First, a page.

Five years ago, President Obama and Congressional Democrats disregarded both the Constitution and the opinion of the American people when they enacted ObamaCare. Since then, Americans have seen the law transition from political to personal. Many have lost access to their longtime doctor. They lost the insurance plan they were happy with. They pay higher premiums or a higher deductible. Maybe it cost them their job, maybe it cost them hours at work, or maybe they’re suffering from all of the above. As the legislation has been implemented over the last five years, the cracks in the final bill have expanded one by one into full scale crises. President Obama has attempted to patch these problems by writing new rules and regulations on the fly, often with questionable constitutionality. But soon his days of bypassing federal law and the Constitution may catch up to him, and to all of us.

Lanhee Chen: Why Not 50 Different Affordable Health-Care Plans?

The Wall Street Journal
Fri, 2015-03-13
If the Supreme Court in King v. Burwell strikes down subsidies to the buyers of health insurance on the federal exchange, President Obama will call on Congress to change the law to allow the subsidies. There also will be enormous pressure on elected officials to establish state exchanges in the 34 states that don’t have them. Instead, congressional Republicans should be laying the groundwork for market-friendly health reforms and devolving power to the states, meanwhile helping Americans who have difficulty purchasing coverage...

Marc Siegel: ObamaCare stinks even with subsidies

The New York Post
Tue, 2015-03-10
Last week’s Supreme Court arguments on ObamaCare struck me as a bit irrelevant, and not just because the case won’t impact New York. The case is about whether federal subsidies are actually legal in states that didn’t set up their own insurance exchanges — but the truth is, ObamaCare is a bad deal even with the subsidies. Down here in the medical trenches, the harsh reality of the Affordable Care Act continues to play out.

Richard Epstein: Obamacare's Tangled Web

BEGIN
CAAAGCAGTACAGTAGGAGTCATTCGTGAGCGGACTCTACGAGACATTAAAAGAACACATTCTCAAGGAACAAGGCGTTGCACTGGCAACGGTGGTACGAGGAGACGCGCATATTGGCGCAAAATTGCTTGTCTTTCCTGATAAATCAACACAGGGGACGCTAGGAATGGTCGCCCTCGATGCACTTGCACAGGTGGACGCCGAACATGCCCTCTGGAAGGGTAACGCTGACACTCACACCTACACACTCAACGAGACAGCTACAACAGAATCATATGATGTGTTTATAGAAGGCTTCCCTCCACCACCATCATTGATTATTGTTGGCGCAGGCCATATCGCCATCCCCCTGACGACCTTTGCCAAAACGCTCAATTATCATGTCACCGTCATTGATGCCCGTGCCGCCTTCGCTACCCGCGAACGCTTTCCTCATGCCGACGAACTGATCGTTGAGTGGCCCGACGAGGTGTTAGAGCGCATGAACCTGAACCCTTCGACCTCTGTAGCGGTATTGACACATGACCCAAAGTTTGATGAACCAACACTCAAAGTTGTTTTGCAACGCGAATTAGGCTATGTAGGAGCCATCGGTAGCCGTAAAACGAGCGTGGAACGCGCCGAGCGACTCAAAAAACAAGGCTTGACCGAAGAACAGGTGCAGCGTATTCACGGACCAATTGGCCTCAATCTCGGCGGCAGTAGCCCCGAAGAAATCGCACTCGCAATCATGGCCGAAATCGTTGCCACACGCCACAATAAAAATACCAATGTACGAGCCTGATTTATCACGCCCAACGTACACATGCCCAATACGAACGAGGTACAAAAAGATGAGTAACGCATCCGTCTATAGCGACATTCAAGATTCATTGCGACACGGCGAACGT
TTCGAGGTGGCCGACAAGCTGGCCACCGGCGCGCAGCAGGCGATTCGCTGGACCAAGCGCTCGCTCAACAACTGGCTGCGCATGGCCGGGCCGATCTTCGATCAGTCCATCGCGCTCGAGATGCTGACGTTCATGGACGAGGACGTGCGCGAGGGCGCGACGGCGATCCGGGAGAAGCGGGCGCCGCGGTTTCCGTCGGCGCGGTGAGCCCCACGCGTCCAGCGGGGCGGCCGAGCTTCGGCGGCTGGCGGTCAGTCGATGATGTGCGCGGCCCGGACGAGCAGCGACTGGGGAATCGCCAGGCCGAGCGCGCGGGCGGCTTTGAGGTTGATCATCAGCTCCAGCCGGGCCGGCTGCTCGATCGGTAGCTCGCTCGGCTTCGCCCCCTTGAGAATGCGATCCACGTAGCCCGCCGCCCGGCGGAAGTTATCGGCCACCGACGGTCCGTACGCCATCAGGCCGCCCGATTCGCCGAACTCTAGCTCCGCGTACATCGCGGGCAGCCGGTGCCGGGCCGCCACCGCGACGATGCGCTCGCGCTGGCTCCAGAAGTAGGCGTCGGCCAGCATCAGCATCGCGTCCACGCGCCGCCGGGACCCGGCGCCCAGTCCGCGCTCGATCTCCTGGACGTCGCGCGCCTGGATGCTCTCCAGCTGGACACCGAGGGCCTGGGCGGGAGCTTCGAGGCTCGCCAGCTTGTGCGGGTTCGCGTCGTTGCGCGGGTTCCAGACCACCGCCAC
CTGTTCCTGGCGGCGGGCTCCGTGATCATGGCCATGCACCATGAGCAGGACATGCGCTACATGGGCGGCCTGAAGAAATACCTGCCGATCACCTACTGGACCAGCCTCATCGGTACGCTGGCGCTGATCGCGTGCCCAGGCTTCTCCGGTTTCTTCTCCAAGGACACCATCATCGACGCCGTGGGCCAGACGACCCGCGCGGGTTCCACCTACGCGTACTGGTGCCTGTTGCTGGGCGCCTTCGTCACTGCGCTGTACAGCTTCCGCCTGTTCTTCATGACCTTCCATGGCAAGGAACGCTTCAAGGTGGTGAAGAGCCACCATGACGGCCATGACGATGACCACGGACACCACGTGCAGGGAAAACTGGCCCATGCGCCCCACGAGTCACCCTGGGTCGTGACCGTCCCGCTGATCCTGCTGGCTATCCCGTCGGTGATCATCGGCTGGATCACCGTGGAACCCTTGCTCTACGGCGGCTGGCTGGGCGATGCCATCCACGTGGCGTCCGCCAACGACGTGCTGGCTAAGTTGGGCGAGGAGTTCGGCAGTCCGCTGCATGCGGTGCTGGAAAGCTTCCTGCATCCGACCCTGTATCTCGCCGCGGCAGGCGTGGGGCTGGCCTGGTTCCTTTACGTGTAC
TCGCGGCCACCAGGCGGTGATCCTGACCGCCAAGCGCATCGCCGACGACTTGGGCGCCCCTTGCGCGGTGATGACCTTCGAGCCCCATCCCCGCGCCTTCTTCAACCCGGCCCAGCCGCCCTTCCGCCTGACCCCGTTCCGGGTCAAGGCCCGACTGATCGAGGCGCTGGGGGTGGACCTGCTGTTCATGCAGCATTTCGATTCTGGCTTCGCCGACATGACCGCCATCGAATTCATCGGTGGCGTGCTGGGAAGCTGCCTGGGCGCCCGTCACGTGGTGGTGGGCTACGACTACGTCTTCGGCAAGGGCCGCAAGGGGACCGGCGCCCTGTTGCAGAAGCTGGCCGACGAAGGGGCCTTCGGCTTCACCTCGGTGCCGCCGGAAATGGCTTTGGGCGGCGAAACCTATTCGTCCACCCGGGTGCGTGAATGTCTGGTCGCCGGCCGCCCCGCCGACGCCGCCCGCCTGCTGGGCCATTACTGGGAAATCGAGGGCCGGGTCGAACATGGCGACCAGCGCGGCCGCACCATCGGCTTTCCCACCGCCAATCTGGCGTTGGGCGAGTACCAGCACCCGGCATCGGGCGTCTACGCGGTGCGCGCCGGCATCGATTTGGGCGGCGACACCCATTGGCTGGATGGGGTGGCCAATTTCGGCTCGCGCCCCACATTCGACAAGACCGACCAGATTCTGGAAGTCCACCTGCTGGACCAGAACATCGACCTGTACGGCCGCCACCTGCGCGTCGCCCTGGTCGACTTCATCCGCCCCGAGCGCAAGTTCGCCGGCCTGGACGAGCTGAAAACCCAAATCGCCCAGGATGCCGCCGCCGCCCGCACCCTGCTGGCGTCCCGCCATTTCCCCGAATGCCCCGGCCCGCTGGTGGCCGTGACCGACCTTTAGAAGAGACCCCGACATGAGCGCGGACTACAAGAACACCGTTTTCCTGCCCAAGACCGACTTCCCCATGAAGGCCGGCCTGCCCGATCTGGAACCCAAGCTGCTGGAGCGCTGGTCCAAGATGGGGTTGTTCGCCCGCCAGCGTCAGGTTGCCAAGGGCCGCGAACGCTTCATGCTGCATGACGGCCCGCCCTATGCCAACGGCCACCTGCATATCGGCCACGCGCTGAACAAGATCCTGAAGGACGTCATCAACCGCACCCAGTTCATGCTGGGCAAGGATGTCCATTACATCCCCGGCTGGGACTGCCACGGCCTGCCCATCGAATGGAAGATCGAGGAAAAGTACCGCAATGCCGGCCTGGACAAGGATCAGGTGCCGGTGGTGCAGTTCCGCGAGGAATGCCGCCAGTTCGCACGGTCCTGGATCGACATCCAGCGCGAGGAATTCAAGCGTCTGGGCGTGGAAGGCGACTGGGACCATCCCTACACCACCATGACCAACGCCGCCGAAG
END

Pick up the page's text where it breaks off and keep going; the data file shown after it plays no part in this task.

Hoover Institution
Tue, 2015-03-10
One of the most anticipated cases of the Supreme Court’s 2014-2015 term is King v. Burwell. In it, the Supreme Court is confronted with what should be a straightforward question of statutory interpretation about the scope of subsidies available under the Affordable Care Act (ACA). Section 1311 of the ACA states that “each state shall, not later than January 1, 2014, establish an American Health Benefit Exchange.” Another part of the law, section 1321, then qualifies that apparently absolute duty by providing that if the state does not “elect” to establish that exchange by January 1, 2014, or if it otherwise fails to meet the federal requirements for an exchange, “the Secretary [of HHS] shall . . . establish and operate such exchange within the state.” The question of whether a state establishes this exchange determines far more than where individuals can buy their health care coverage.

Ross Douthat: The Dilemmas of King v. Burwell

The New York Times
Mon, 2015-03-09
I haven’t commented much on the issues at play in the latest Obamacare case to reach the Supreme Court, mostly because there are so many lawyer-bloggers and health care pundits on the internet offering more informed takes than mine. But now duty calls, so here is my pundit’s view of things: 1) Having gone back and forth over the evidence presented, I’m not convinced by the plaintiffs’ argument that the people responsible for drafting for Obamacare consciously intended to limit subsidies in order to induce states to set up their own exchanges.

Adam J. White: The Roots of Roberts's Remark in King v. Burwell

The Weekly Standard
Mon, 2015-03-09
Chief Justice Roberts has said he likes mystery novels; once, as a lower-court judge, he invoked Sherlock Holmes's "dog that didn't bark." But at the King v. Burwell arguments, Roberts himself was in effect the dog that didn't bark, saying far less than expected and thus leaving reporters to puzzle over the mystery of how he might vote. But the one question he did ask about statutory interpretation does merit particular notice, as the Washington Post's Robert Barnes notes. It pertains to "Chevron deference" -- the doctrine under which the Court generally should defer to an agency's reasonable interpretation of an ambiguously worded statute.